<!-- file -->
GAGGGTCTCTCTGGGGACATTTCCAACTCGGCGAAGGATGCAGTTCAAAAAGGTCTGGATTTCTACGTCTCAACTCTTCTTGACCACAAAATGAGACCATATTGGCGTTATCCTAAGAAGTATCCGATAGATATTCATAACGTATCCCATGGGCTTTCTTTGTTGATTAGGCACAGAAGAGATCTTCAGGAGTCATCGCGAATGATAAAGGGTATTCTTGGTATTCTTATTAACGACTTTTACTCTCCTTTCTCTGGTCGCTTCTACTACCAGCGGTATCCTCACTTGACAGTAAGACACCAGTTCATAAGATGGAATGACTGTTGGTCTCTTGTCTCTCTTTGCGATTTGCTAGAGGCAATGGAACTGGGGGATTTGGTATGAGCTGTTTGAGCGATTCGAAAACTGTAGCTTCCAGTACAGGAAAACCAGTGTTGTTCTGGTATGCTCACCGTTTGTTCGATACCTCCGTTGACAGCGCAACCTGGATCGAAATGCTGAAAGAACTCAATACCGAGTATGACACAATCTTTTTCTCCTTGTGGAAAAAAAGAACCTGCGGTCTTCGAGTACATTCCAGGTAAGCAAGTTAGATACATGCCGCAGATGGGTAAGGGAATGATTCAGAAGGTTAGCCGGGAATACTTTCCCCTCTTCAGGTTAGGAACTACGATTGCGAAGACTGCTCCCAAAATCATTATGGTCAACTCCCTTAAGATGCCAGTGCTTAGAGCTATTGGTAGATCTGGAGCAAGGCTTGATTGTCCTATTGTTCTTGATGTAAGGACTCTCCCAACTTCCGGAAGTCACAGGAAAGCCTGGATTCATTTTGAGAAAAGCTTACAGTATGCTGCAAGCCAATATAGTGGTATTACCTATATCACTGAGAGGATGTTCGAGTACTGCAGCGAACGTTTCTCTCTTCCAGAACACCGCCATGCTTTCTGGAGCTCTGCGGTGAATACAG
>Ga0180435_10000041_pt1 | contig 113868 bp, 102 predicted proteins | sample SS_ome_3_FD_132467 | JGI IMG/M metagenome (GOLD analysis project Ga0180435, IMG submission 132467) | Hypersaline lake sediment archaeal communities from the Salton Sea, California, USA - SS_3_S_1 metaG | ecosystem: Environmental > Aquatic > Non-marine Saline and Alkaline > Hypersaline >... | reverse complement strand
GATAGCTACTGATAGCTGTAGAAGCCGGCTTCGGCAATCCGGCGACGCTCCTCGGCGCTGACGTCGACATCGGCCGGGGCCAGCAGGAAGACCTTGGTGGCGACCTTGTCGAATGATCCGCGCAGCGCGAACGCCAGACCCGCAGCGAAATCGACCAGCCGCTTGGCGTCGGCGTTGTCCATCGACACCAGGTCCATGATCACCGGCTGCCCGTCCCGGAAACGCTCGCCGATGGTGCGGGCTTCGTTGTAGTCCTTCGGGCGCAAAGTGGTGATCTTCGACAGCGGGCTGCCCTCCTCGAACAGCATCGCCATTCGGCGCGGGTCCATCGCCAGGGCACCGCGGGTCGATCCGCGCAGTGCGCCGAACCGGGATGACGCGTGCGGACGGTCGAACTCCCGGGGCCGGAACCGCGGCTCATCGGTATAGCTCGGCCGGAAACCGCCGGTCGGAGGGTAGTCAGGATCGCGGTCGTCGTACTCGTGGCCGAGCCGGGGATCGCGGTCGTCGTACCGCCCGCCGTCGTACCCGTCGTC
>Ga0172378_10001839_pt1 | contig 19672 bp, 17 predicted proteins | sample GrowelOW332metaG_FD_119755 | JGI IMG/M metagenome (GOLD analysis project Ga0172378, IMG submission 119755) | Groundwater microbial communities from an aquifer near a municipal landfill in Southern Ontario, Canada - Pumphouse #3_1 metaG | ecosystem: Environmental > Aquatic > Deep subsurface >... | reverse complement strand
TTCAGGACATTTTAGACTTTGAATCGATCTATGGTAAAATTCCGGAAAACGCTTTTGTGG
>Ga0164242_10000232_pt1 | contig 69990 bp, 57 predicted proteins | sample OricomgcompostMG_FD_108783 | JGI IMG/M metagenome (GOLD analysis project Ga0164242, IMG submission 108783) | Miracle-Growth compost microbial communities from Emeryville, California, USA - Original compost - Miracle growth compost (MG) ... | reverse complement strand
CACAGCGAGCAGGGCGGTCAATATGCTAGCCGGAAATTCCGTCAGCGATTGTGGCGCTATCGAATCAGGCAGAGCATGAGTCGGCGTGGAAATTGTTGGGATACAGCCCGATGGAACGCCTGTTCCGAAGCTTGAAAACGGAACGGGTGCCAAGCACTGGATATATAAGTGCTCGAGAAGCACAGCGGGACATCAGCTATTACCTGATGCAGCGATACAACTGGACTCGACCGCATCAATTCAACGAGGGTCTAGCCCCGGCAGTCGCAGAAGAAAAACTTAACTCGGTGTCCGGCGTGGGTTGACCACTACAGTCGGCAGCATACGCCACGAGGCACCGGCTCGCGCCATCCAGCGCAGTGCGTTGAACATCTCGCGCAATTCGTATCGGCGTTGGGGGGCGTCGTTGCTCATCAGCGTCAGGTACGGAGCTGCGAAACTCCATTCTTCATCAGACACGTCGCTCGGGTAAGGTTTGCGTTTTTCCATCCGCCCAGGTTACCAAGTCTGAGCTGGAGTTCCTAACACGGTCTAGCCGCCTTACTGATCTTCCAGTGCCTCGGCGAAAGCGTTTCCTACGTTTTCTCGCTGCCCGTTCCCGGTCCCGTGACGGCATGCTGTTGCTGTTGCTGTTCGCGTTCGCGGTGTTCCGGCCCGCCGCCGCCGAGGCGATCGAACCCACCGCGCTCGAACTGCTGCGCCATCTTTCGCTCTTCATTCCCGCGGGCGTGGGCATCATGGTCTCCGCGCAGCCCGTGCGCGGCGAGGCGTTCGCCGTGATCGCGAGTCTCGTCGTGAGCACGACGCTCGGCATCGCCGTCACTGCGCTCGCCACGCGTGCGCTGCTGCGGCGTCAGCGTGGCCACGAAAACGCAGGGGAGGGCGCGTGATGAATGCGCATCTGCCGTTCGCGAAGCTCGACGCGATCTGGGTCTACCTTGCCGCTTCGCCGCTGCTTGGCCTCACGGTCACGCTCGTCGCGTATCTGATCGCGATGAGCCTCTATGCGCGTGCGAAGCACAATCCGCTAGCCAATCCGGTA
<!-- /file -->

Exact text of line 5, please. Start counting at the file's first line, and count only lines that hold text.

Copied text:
TTCAGGACATTTTAGACTTTGAATCGATCTATGGTAAAATTCCGGAAAACGCTTTTGTGG